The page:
Ten of Bahe's fighters are girls. Christine, a seventh-grader, describes her choice of sport simply. "I like to fight," she says through braces. "And it's a good way to see the country. I've been everywhere, Minnesota, Phoenix, Fruitland, N.M."

Bahe has trained girls for about five years. They are drawn to the sport for the same reasons as boys--to get attention, relieve stress, forget problems at home. It's also a means of resisting gang pressures.

He Swears the Sport Saved His Life

Bahe knows all about troubled youth. As a 13-year-old living in nearby Holbrook, Ariz., he recalls spending much of his time breaking into houses and cars, stealing whatever wasn't tied down. A judge allowed him to avoid reform school, he says, if he agreed to leave town.

With his mother, Bahe returned to Fort Defiance, Ariz., his birthplace, and was taken in by his uncle, who ran a boxing gym. Lee Damon was a noted amateur and Marine Corps fighter, considered one of the best the reservation ever produced.

At 14, Bahe entered the ring for the first time, and he swears it saved his life. "It kept me from drinking," he says. "And if I strayed, I had my uncle there to kick my butt. If it wasn't for this sport I'd be in jail or worse."

Now, Bahe hammers that message into his fighters. At practices each day, he reminds them that he listens to police scanners at night. If one of their names turns up, they'll be hearing from him.

Most of Bahe's fighters come from single-parent families. But Lovelyn Draper is an exception. Initially, her mom was reluctant to allow the 16-year-old girl to box at Bahe's club.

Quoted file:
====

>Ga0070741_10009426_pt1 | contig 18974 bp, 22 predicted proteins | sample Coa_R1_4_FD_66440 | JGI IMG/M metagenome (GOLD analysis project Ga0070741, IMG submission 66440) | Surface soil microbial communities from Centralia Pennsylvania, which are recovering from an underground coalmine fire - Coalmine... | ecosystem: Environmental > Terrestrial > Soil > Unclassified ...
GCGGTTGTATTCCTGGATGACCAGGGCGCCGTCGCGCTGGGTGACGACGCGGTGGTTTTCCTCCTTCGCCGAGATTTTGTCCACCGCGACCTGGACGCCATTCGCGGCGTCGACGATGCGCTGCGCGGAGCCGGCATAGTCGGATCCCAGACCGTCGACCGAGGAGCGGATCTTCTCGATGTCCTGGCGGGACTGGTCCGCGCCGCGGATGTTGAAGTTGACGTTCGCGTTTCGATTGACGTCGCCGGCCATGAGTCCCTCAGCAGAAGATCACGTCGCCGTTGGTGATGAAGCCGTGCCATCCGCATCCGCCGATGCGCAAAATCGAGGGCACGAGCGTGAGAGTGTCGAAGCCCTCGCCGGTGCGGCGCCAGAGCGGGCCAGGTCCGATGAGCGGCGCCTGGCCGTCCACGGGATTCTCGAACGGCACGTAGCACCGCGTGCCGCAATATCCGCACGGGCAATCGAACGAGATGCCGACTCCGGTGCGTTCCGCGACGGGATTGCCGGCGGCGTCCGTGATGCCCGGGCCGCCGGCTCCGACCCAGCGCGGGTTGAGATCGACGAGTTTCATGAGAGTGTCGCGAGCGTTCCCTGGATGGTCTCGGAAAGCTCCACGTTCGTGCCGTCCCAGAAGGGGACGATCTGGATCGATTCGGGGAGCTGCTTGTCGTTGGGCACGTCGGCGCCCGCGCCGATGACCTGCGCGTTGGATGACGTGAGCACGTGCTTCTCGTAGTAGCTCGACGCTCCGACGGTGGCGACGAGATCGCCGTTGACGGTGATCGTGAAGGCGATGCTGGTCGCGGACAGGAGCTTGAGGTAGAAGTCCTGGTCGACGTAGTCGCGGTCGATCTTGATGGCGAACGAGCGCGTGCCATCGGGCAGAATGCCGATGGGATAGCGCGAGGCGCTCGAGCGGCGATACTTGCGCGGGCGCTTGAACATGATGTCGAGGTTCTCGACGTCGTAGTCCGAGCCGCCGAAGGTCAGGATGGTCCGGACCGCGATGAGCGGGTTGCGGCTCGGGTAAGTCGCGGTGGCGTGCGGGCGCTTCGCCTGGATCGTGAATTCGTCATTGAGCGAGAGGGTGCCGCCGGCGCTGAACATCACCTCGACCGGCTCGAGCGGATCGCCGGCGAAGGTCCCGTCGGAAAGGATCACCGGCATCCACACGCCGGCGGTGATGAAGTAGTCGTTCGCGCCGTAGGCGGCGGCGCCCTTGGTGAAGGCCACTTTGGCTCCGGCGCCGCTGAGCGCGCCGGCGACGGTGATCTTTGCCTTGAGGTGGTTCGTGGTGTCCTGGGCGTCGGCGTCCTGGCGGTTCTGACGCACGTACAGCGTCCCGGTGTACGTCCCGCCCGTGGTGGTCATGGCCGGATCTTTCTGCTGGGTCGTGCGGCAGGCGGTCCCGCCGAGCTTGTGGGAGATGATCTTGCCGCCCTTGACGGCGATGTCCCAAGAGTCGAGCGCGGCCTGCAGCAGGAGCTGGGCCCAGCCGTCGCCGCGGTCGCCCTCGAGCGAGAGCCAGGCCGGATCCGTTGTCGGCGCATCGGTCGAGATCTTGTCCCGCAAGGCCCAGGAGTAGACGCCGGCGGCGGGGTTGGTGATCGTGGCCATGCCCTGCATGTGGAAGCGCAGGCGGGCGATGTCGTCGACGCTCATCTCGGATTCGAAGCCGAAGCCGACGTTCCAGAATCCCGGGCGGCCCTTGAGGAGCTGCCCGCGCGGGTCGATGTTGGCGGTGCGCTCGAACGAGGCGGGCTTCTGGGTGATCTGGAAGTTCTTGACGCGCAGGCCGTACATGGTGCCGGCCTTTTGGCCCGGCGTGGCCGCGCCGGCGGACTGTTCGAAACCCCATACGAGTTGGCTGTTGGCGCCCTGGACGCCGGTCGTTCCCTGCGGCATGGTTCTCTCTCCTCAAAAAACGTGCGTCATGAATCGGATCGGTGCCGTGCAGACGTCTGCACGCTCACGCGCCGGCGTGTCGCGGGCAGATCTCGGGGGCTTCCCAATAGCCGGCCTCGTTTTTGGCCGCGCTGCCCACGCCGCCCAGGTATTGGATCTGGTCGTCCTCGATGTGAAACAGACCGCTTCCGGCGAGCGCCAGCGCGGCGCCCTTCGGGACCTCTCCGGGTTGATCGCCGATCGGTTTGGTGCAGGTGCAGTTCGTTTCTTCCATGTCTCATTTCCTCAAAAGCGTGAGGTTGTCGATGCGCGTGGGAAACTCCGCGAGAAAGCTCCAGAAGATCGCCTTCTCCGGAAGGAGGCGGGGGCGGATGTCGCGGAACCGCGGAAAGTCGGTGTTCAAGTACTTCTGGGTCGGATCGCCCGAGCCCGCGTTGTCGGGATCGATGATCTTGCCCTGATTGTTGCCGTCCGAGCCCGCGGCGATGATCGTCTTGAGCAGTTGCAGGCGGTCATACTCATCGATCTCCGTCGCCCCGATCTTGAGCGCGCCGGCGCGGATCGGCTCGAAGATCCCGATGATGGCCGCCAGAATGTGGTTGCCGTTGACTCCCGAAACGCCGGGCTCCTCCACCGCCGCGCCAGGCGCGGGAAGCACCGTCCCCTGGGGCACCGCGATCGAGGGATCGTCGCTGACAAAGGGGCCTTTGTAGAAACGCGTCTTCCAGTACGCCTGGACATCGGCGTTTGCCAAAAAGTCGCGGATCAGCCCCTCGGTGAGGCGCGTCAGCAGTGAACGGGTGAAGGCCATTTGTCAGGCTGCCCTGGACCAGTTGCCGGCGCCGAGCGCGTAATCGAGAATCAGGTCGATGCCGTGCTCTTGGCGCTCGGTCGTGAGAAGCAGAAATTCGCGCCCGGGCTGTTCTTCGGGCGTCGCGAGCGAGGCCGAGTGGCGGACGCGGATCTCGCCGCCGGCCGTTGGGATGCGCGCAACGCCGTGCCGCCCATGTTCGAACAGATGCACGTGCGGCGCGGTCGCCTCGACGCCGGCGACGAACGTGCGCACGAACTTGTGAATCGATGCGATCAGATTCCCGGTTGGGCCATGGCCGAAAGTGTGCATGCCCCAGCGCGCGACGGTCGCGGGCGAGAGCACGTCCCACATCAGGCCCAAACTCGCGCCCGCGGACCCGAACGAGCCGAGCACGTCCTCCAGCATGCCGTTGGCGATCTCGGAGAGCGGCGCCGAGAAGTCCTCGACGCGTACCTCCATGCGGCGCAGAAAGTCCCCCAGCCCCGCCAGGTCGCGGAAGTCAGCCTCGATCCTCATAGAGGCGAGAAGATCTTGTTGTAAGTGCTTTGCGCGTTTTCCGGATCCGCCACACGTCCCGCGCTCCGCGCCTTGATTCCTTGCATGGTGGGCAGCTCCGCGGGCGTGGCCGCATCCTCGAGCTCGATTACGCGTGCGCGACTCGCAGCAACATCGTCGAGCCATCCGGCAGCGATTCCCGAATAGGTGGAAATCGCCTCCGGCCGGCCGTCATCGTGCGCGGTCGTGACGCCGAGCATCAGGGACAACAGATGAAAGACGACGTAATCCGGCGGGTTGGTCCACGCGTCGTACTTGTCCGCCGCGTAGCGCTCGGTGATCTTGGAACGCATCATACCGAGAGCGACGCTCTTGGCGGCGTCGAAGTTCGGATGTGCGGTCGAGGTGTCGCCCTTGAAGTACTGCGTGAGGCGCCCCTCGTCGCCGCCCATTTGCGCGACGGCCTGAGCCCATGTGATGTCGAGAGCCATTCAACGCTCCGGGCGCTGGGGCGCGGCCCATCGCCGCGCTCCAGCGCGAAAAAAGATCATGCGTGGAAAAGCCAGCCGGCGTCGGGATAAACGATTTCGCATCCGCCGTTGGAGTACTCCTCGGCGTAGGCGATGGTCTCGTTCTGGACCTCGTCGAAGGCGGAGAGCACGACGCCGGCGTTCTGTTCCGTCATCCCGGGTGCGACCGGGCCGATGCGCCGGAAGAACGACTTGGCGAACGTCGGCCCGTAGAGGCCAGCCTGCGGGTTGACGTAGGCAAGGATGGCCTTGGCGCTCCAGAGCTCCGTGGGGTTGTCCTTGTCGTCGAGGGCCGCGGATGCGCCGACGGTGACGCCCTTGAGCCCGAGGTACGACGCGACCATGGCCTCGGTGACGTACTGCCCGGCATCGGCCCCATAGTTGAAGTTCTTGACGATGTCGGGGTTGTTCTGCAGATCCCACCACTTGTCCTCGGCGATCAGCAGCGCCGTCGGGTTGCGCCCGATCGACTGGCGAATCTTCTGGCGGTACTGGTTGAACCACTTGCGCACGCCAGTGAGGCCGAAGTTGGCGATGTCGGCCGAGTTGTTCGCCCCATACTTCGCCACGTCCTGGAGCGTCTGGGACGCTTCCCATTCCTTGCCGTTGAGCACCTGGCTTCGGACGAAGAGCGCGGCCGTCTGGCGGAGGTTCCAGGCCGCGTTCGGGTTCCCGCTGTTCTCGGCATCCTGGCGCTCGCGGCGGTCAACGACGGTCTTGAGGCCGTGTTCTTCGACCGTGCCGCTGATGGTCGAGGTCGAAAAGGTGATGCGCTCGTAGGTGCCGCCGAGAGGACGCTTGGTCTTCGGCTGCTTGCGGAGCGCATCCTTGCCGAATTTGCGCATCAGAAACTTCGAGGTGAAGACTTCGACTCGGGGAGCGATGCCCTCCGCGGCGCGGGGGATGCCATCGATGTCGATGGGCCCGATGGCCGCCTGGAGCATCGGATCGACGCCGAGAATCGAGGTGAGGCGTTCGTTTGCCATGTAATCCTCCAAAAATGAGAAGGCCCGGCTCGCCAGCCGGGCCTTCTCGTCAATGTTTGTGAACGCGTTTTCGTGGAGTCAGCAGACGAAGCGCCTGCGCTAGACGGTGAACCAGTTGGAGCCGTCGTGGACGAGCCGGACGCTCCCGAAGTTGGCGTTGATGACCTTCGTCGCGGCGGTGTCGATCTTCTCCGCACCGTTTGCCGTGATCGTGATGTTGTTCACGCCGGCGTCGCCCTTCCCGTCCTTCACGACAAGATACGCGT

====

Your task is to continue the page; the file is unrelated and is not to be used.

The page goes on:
"I didn't want people thinking we were a mixed-up family," says Betty Rose Draper. "But Lovelyn's grandfather was a boxer, and he gave her encouragement. So I came here and checked the place out, and I trust Cal."

As a four-year ring veteran, Lovelyn has won 15 trophies, and last year she was Arizona's state champ in the Junior Olympics competition. "When I first came here the boys gave me a bloody nose and split lip and stuff," she says. "But I've learned how to block." Her goal is to graduate from college and turn professional.

Bahe's wife, Judy--a social worker with the Chinle schools and a respected boxing judge--says Navajo girls make good fighters because the culture is matriarchal, which encourages strong females. Many come from remote parts of the reservation, she says, where everyday chores include hauling water and chopping wood. Some parents don't want their children learning to box at all, and a few have pulled their youngsters out of Cal Bahe's program. When that happens, Judy says she talks to the parents, telling them that it's a safe activity, well below the professional level, and invites them to attend practice.